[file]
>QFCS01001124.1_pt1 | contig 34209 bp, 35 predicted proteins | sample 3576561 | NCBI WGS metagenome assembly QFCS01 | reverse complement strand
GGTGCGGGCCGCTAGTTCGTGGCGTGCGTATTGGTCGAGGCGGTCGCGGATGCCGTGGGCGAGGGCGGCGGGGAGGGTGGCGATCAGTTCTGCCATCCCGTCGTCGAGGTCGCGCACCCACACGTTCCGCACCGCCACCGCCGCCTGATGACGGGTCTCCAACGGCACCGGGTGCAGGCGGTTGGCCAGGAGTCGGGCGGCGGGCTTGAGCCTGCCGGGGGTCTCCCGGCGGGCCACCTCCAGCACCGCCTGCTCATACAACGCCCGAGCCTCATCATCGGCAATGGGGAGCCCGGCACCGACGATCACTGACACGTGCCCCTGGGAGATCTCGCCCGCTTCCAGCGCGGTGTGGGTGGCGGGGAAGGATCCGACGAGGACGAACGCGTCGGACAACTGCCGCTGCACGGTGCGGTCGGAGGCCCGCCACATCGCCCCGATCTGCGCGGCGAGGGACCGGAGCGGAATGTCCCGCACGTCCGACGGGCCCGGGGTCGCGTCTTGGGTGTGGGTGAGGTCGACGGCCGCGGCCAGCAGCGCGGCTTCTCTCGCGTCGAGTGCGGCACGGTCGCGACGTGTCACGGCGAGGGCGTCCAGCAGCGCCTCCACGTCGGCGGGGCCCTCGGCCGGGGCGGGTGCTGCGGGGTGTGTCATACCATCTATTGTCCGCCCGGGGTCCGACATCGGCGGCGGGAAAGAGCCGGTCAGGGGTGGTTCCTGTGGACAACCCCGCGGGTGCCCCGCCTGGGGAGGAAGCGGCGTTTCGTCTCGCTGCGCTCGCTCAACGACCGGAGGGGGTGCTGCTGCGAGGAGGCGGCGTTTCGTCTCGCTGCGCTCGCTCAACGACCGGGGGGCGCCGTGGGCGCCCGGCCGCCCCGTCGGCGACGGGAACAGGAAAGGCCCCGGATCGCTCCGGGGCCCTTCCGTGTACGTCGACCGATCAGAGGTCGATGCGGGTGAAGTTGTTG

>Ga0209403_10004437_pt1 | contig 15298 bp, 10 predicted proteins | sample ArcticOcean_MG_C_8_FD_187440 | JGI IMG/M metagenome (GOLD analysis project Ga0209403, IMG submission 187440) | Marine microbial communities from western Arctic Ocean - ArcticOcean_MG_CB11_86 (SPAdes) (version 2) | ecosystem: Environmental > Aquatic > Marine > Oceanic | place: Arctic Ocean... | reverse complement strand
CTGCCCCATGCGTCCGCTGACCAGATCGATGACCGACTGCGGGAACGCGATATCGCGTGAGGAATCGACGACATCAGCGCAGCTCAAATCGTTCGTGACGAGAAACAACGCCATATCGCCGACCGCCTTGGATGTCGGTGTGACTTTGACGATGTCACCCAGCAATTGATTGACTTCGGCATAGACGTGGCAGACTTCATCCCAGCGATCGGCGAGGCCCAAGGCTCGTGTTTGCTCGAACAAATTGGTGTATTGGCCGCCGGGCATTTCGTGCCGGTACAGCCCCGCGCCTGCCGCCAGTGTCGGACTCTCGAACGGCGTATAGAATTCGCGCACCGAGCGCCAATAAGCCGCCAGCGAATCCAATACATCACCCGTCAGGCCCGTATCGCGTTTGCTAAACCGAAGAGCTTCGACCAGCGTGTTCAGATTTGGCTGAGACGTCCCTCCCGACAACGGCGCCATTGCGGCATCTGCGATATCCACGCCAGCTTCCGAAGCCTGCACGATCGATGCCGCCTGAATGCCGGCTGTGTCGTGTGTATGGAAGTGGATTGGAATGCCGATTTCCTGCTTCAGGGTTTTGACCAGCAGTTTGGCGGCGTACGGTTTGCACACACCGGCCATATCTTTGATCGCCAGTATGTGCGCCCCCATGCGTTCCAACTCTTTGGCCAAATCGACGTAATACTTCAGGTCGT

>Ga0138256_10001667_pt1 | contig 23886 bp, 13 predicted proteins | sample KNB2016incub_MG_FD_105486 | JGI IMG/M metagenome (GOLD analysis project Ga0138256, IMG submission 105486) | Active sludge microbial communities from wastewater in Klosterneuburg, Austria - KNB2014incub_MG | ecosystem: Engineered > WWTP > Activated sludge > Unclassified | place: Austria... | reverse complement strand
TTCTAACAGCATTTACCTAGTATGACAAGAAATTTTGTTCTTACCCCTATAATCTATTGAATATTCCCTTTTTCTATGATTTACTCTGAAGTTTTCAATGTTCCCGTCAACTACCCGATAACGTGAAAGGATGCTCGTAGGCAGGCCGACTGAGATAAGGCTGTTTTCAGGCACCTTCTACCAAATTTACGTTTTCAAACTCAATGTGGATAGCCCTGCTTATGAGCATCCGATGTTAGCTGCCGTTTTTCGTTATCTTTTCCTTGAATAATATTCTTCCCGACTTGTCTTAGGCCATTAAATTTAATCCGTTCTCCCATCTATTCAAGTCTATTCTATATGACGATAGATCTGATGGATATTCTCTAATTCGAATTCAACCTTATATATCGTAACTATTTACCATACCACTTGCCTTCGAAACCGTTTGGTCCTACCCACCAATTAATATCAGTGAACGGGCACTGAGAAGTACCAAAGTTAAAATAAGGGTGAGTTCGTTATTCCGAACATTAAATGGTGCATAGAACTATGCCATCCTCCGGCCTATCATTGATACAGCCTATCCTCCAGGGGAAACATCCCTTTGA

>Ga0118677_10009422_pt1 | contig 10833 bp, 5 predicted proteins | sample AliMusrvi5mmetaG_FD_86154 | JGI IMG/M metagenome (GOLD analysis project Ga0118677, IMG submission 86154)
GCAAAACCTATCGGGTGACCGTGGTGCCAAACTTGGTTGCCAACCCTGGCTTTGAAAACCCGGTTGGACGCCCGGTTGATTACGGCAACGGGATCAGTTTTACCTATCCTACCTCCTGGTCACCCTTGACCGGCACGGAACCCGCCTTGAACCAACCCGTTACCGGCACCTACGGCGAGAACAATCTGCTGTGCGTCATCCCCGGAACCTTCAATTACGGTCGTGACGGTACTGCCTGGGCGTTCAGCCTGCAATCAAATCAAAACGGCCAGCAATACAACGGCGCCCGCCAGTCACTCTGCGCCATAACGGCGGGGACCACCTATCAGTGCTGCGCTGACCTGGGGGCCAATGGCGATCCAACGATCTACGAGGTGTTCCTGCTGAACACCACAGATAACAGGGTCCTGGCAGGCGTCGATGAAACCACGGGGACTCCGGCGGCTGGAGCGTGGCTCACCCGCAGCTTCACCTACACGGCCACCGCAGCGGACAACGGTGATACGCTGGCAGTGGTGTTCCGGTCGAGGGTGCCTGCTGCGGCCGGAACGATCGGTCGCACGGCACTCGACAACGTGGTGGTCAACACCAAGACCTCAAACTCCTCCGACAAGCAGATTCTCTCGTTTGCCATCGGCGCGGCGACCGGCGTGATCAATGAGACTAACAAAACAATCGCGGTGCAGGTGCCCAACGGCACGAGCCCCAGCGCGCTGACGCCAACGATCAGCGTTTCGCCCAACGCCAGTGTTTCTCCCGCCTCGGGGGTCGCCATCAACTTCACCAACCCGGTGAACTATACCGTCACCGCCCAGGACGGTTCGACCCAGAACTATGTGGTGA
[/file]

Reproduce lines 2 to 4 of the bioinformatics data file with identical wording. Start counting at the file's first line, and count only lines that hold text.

GGTGCGGGCCGCTAGTTCGTGGCGTGCGTATTGGTCGAGGCGGTCGCGGATGCCGTGGGCGAGGGCGGCGGGGAGGGTGGCGATCAGTTCTGCCATCCCGTCGTCGAGGTCGCGCACCCACACGTTCCGCACCGCCACCGCCGCCTGATGACGGGTCTCCAACGGCACCGGGTGCAGGCGGTTGGCCAGGAGTCGGGCGGCGGGCTTGAGCCTGCCGGGGGTCTCCCGGCGGGCCACCTCCAGCACCGCCTGCTCATACAACGCCCGAGCCTCATCATCGGCAATGGGGAGCCCGGCACCGACGATCACTGACACGTGCCCCTGGGAGATCTCGCCCGCTTCCAGCGCGGTGTGGGTGGCGGGGAAGGATCCGACGAGGACGAACGCGTCGGACAACTGCCGCTGCACGGTGCGGTCGGAGGCCCGCCACATCGCCCCGATCTGCGCGGCGAGGGACCGGAGCGGAATGTCCCGCACGTCCGACGGGCCCGGGGTCGCGTCTTGGGTGTGGGTGAGGTCGACGGCCGCGGCCAGCAGCGCGGCTTCTCTCGCGTCGAGTGCGGCACGGTCGCGACGTGTCACGGCGAGGGCGTCCAGCAGCGCCTCCACGTCGGCGGGGCCCTCGGCCGGGGCGGGTGCTGCGGGGTGTGTCATACCATCTATTGTCCGCCCGGGGTCCGACATCGGCGGCGGGAAAGAGCCGGTCAGGGGTGGTTCCTGTGGACAACCCCGCGGGTGCCCCGCCTGGGGAGGAAGCGGCGTTTCGTCTCGCTGCGCTCGCTCAACGACCGGAGGGGGTGCTGCTGCGAGGAGGCGGCGTTTCGTCTCGCTGCGCTCGCTCAACGACCGGGGGGCGCCGTGGGCGCCCGGCCGCCCCGTCGGCGACGGGAACAGGAAAGGCCCCGGATCGCTCCGGGGCCCTTCCGTGTACGTCGACCGATCAGAGGTCGATGCGGGTGAAGTTGTTG

>Ga0209403_10004437_pt1 | contig 15298 bp, 10 predicted proteins | sample ArcticOcean_MG_C_8_FD_187440 | JGI IMG/M metagenome (GOLD analysis project Ga0209403, IMG submission 187440) | Marine microbial communities from western Arctic Ocean - ArcticOcean_MG_CB11_86 (SPAdes) (version 2) | ecosystem: Environmental > Aquatic > Marine > Oceanic | place: Arctic Ocean... | reverse complement strand
CTGCCCCATGCGTCCGCTGACCAGATCGATGACCGACTGCGGGAACGCGATATCGCGTGAGGAATCGACGACATCAGCGCAGCTCAAATCGTTCGTGACGAGAAACAACGCCATATCGCCGACCGCCTTGGATGTCGGTGTGACTTTGACGATGTCACCCAGCAATTGATTGACTTCGGCATAGACGTGGCAGACTTCATCCCAGCGATCGGCGAGGCCCAAGGCTCGTGTTTGCTCGAACAAATTGGTGTATTGGCCGCCGGGCATTTCGTGCCGGTACAGCCCCGCGCCTGCCGCCAGTGTCGGACTCTCGAACGGCGTATAGAATTCGCGCACCGAGCGCCAATAAGCCGCCAGCGAATCCAATACATCACCCGTCAGGCCCGTATCGCGTTTGCTAAACCGAAGAGCTTCGACCAGCGTGTTCAGATTTGGCTGAGACGTCCCTCCCGACAACGGCGCCATTGCGGCATCTGCGATATCCACGCCAGCTTCCGAAGCCTGCACGATCGATGCCGCCTGAATGCCGGCTGTGTCGTGTGTATGGAAGTGGATTGGAATGCCGATTTCCTGCTTCAGGGTTTTGACCAGCAGTTTGGCGGCGTACGGTTTGCACACACCGGCCATATCTTTGATCGCCAGTATGTGCGCCCCCATGCGTTCCAACTCTTTGGCCAAATCGACGTAATACTTCAGGTCGT